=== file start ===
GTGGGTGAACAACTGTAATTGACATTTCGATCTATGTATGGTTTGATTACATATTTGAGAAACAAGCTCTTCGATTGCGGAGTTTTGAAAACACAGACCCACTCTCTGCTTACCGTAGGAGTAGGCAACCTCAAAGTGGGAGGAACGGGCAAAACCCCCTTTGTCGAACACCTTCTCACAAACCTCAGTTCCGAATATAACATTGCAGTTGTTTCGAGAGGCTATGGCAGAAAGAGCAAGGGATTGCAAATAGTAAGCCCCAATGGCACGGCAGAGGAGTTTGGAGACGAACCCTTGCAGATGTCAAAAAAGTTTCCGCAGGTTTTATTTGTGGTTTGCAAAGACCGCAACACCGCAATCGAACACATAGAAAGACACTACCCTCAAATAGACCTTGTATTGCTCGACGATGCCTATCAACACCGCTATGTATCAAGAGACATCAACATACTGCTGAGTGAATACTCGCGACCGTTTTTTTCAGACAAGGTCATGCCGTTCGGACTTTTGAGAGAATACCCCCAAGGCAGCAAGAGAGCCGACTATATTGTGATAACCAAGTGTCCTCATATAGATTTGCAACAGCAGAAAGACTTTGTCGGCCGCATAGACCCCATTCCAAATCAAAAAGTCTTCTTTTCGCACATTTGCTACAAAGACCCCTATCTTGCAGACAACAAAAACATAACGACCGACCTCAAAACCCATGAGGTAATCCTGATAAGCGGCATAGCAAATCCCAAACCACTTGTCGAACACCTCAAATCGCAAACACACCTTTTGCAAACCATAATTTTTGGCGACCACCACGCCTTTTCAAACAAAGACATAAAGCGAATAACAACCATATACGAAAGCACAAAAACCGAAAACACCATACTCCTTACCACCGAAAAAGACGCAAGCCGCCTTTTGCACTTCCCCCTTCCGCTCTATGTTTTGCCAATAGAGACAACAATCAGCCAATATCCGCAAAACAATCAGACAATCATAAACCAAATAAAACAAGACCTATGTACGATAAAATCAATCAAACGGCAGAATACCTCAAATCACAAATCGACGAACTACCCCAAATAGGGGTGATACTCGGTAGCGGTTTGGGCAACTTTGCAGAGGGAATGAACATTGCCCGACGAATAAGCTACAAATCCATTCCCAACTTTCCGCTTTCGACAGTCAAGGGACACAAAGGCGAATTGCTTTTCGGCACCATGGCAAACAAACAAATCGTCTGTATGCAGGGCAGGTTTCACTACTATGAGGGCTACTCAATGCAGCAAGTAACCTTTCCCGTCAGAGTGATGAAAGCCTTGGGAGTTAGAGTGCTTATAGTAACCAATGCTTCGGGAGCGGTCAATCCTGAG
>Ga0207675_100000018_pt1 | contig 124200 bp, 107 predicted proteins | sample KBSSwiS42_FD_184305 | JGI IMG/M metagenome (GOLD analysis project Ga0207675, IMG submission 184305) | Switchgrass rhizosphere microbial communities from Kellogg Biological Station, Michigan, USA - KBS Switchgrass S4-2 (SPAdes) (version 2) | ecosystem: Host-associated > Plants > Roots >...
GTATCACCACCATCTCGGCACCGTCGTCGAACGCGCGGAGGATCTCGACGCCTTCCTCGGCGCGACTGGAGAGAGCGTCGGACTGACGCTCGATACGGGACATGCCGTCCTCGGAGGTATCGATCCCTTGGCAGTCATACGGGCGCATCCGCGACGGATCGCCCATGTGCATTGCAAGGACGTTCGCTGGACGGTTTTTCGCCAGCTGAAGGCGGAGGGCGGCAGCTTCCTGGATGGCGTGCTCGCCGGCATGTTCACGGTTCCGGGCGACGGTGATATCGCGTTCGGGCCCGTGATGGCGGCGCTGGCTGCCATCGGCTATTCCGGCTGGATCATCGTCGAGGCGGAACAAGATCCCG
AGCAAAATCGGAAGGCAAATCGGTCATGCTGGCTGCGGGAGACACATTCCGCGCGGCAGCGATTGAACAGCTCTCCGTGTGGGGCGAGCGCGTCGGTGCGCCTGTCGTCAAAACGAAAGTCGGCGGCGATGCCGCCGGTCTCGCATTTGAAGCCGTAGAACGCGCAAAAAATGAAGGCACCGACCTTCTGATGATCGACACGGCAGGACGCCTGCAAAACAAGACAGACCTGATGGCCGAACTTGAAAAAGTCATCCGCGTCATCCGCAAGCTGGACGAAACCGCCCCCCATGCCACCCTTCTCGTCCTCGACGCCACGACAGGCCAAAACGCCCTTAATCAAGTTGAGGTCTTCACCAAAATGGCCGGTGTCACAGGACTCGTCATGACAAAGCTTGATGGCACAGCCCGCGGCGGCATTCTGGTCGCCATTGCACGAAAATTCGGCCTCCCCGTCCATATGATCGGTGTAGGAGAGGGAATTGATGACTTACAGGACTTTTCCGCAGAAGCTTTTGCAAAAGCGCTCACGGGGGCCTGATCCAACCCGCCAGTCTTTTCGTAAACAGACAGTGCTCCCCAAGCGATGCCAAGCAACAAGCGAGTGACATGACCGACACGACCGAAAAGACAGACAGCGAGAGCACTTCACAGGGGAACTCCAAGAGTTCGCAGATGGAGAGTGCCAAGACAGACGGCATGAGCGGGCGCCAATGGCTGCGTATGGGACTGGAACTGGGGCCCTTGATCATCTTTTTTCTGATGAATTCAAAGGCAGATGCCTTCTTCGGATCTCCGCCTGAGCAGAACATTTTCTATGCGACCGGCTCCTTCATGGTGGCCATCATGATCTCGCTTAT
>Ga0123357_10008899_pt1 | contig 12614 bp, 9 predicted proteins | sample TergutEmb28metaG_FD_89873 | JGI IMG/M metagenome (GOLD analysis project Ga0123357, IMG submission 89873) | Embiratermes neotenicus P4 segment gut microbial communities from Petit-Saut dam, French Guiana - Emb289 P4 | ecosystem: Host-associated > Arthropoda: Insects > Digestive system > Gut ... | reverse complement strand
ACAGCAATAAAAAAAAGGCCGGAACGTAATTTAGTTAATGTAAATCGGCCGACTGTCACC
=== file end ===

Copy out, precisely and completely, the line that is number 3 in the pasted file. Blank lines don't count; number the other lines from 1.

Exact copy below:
GTATCACCACCATCTCGGCACCGTCGTCGAACGCGCGGAGGATCTCGACGCCTTCCTCGGCGCGACTGGAGAGAGCGTCGGACTGACGCTCGATACGGGACATGCCGTCCTCGGAGGTATCGATCCCTTGGCAGTCATACGGGCGCATCCGCGACGGATCGCCCATGTGCATTGCAAGGACGTTCGCTGGACGGTTTTTCGCCAGCTGAAGGCGGAGGGCGGCAGCTTCCTGGATGGCGTGCTCGCCGGCATGTTCACGGTTCCGGGCGACGGTGATATCGCGTTCGGGCCCGTGATGGCGGCGCTGGCTGCCATCGGCTATTCCGGCTGGATCATCGTCGAGGCGGAACAAGATCCCG